Buddha's Birthday is a major Buddhist holiday and observed on different dates throughout East Asia. In some, primarily South East Asian countries, Buddha's birthday is celebrated as part of Vesak, which is a festival combining Buddha's Birth, Awakening, and Death. It is poignant to note that this year was the first time a Buddhist holiday, Vesak, was celebrated in the White House, with Theravada, Mahayana, and Vajrayana representatives to participate. This is a good indicator that Buddhism is finding a home in the United States.
Buddha's birthday is officially celebrated as a national holiday in South Korea and observed widely throughout Vietnam on the 8th day of the 4th month of the Lunisolar Calendar. In 2021 Buddha's Birthday is on May 19th. Lotus Heart Zen typically observes the holiday on the same date since our practice lineage comes from Korea and Vietnam.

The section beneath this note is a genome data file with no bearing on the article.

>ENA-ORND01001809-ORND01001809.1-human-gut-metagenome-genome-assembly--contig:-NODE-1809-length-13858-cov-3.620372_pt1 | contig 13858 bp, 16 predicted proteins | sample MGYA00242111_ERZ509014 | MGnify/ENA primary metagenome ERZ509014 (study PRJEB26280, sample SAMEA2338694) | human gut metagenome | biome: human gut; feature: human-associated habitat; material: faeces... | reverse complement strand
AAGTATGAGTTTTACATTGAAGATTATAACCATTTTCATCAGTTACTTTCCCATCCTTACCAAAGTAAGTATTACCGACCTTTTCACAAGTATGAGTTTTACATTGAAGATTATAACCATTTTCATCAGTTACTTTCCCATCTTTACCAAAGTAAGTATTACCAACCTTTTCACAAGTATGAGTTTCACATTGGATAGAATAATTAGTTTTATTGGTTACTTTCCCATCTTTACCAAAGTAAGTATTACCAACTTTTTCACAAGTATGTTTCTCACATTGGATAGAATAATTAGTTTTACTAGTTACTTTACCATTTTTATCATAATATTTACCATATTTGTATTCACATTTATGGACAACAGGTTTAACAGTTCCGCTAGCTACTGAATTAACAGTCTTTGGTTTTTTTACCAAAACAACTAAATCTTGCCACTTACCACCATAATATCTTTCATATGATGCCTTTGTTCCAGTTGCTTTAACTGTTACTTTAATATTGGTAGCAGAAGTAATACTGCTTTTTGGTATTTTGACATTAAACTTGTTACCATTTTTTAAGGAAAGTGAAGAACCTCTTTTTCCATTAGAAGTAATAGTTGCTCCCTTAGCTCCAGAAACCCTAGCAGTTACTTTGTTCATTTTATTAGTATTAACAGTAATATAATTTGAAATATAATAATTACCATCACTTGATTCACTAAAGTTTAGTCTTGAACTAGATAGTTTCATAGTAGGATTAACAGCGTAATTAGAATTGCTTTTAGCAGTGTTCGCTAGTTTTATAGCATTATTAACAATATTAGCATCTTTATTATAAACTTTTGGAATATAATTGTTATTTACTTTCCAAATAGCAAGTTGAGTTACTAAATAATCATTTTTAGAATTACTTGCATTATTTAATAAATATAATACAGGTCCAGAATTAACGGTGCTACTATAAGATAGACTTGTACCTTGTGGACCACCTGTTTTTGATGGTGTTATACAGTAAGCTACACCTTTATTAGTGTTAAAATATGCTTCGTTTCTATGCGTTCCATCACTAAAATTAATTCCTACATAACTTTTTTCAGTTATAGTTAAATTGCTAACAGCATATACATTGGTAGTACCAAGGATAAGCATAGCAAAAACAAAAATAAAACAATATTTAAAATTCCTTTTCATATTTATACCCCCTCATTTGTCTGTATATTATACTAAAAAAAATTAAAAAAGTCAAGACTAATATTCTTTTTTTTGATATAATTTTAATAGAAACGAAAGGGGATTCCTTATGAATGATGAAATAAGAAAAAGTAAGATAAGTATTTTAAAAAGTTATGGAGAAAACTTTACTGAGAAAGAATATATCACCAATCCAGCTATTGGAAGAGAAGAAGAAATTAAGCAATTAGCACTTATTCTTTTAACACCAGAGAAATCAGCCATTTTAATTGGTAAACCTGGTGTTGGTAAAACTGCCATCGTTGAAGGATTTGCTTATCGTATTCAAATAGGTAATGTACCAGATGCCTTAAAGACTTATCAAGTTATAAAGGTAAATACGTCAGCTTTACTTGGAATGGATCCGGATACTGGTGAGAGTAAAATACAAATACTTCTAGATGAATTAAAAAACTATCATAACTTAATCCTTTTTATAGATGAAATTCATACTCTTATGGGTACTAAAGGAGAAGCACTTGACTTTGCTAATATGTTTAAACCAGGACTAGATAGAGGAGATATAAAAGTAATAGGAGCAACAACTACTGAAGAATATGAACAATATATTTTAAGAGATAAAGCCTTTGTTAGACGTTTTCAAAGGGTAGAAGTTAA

How Buddha's Birthday is celebrated differs from country to country. In South Korea, the Lotus Lantern Festival draws people from around the world to Seoul on the Saturday before Buddha's Birthday to enjoy a huge parade of 100,000 or more individuals carrying beautiful glowing lanterns. Each lantern represents one's commitment to the practice of dharma and the light of Awakening. Temples and homes also hang lotus lanterns during the whole month. The temple lanterns often have paper cards hanging from them with blessings that individuals, families, and businesses pay for financial help to the temple and to spread good merit. On the date of the holiday, many temples provide free breakfast, lunch, and dinner. Buddha's Birthday has such a long history in Korea that it is as much a cultural holiday as a religious one, celebrated by those of all religions.